'They poured water on, then electrified me...'

    If Oscar Pistorius is sent to jail, his experience will not be that of other inmates
    James Wharton: The former Guard now fighting discrimination against gay soldiers

    The former Guard now fighting discrimination against gay soldiers

    Life after the Army has brought new battles for the LGBT activist James Wharton
    Ebola in the US: Panic over the virus threatens to infect President Obama's midterms

    Panic over Ebola threatens to infect the midterms

    Just one person has died, yet November's elections may be affected by what Republicans call 'Obama's Katrina', says Rupert Cornwell
    Premier League coaches join the RSC to swap the tricks of their trades

    Darling, you were fabulous! But offside...

    Premier League coaches are joining the RSC to learn acting skills, and in turn they will teach its actors to play football. Nick Clark finds out why
    How to dress with authority: Kirsty Wark and Camila Batmanghelidjh discuss the changing role of fashion in women's workwear

    How to dress with authority

    Kirsty Wark and Camila Batmanghelidjh discuss the changing role of fashion in women's workwear
    New book on Joy Division's Ian Curtis sheds new light on the life of the late singer

    New book on Ian Curtis sheds fresh light on the life of the late singer

    'Joy Division were making art... Ian was for real' says author Jon Savage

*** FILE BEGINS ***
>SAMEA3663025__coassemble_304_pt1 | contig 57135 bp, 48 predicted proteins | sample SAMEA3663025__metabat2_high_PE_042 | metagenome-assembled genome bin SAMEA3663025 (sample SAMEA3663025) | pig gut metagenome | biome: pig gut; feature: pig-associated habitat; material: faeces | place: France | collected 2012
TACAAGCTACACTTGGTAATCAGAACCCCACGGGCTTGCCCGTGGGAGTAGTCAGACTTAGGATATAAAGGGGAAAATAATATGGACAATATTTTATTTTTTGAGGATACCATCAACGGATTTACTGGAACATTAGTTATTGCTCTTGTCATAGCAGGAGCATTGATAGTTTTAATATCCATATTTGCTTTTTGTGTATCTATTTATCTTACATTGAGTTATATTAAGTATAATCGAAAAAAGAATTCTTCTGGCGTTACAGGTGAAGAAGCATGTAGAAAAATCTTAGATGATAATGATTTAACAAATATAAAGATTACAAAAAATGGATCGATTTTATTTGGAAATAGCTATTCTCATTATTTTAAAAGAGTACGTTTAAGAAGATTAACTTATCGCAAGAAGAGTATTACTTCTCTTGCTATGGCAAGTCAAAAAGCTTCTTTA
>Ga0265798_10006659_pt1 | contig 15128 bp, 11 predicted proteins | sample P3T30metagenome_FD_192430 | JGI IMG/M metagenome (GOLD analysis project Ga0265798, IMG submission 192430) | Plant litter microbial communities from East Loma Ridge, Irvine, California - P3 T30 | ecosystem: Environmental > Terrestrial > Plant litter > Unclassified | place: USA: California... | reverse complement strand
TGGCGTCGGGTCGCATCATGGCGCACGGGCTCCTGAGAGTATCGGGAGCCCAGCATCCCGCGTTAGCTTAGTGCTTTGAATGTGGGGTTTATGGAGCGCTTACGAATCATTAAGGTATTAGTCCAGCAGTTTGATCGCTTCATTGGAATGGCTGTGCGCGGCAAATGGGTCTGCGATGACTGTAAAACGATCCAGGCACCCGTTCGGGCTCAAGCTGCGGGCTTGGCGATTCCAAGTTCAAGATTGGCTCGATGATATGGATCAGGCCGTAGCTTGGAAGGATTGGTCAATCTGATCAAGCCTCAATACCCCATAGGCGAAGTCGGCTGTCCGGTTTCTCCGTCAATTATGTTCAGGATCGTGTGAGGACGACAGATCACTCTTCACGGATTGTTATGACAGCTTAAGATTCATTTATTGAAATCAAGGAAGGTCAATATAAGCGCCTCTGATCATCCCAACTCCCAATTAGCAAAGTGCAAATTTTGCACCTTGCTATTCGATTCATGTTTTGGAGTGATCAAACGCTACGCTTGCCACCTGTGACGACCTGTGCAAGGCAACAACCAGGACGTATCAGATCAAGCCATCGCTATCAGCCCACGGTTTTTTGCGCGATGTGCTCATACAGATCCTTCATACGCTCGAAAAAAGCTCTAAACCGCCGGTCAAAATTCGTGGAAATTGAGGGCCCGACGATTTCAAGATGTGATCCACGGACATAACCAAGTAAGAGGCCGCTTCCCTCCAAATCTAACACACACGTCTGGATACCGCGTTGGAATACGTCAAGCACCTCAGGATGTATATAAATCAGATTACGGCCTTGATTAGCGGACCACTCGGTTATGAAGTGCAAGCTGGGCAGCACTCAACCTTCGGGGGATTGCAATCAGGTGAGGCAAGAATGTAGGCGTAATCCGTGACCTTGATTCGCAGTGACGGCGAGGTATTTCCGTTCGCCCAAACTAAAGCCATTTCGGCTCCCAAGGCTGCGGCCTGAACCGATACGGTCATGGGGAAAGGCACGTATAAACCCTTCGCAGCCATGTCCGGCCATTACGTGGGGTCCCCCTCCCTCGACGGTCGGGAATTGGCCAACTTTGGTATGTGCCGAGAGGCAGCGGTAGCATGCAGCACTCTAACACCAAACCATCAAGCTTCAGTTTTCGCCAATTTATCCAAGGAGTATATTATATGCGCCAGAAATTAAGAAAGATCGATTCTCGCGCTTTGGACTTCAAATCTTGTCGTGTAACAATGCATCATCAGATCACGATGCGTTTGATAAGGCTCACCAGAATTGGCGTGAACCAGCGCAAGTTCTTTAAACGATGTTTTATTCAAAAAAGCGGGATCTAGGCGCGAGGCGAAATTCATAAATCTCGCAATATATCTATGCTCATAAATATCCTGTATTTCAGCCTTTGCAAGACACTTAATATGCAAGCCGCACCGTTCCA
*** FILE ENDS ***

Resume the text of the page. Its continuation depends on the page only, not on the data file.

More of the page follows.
Sean Harris: A rare interview with British acting's secret weapon

    Sean Harris: A rare interview with British acting's secret weapon

    The Bafta-winner talks Hollywood, being branded a psycho, and how Barbra Streisand is his true inspiration
    Tim Minchin, interview: The musician, comedian and world's favourite ginger is on scorching form

    Tim Minchin interview

    For a no-holds-barred comedian who is scathing about woolly thinking and oppressive religiosity, he is surprisingly gentle in person
    Boris Johnson's boozing won't win the puritan vote

    Boris's boozing won't win the puritan vote

    Many of us Brits still disapprove of conspicuous consumption – it's the way we were raised, says DJ Taylor
    Ash frontman Tim Wheeler reveals how he came to terms with his father's dementia

    Tim Wheeler: Alzheimer's, memories and my dad

    Wheeler's dad suffered from Alzheimer's for three years. When he died, there was only one way the Ash frontman knew how to respond: with a heartfelt solo album
    Hugh Bonneville & Peter James: 'Peter loves his classic cars; I've always pootled along fine with a Mini Metro. I think I lack his panache'

    How We Met: Hugh Bonneville & Peter James

    'Peter loves his classic cars; I've always pootled along fine with a Mini Metro. I think I lack his panache'
    Bill Granger recipes: Our chef's heavenly crab dishes don't need hours of preparation

    Bill Granger's heavenly crab recipes

    Scared off by the strain of shelling a crab? Let a fishmonger do the hard work so you can focus on getting the flavours right
    Radamel Falcao: How faith and love drive the Colombian to glory

    Radamel Falcao: How faith and love drive the Colombian to glory

    After a remarkable conversion from reckless defender to prolific striker, Monaco's ace says he wants to make his loan deal at Old Trafford permanent
    Terry Venables: Premier League managers must not be allowed to dictate who plays and who does not play for England

    Terry Venables column

    Premier League managers must not be allowed to dictate who plays and who does not play for England
    The Inside Word: Brendan Rodgers looks to the future while Roy Hodgson is ghost of seasons past

    Michael Calvin's Inside Word

    Brendan Rodgers looks to the future while Roy Hodgson is ghost of seasons past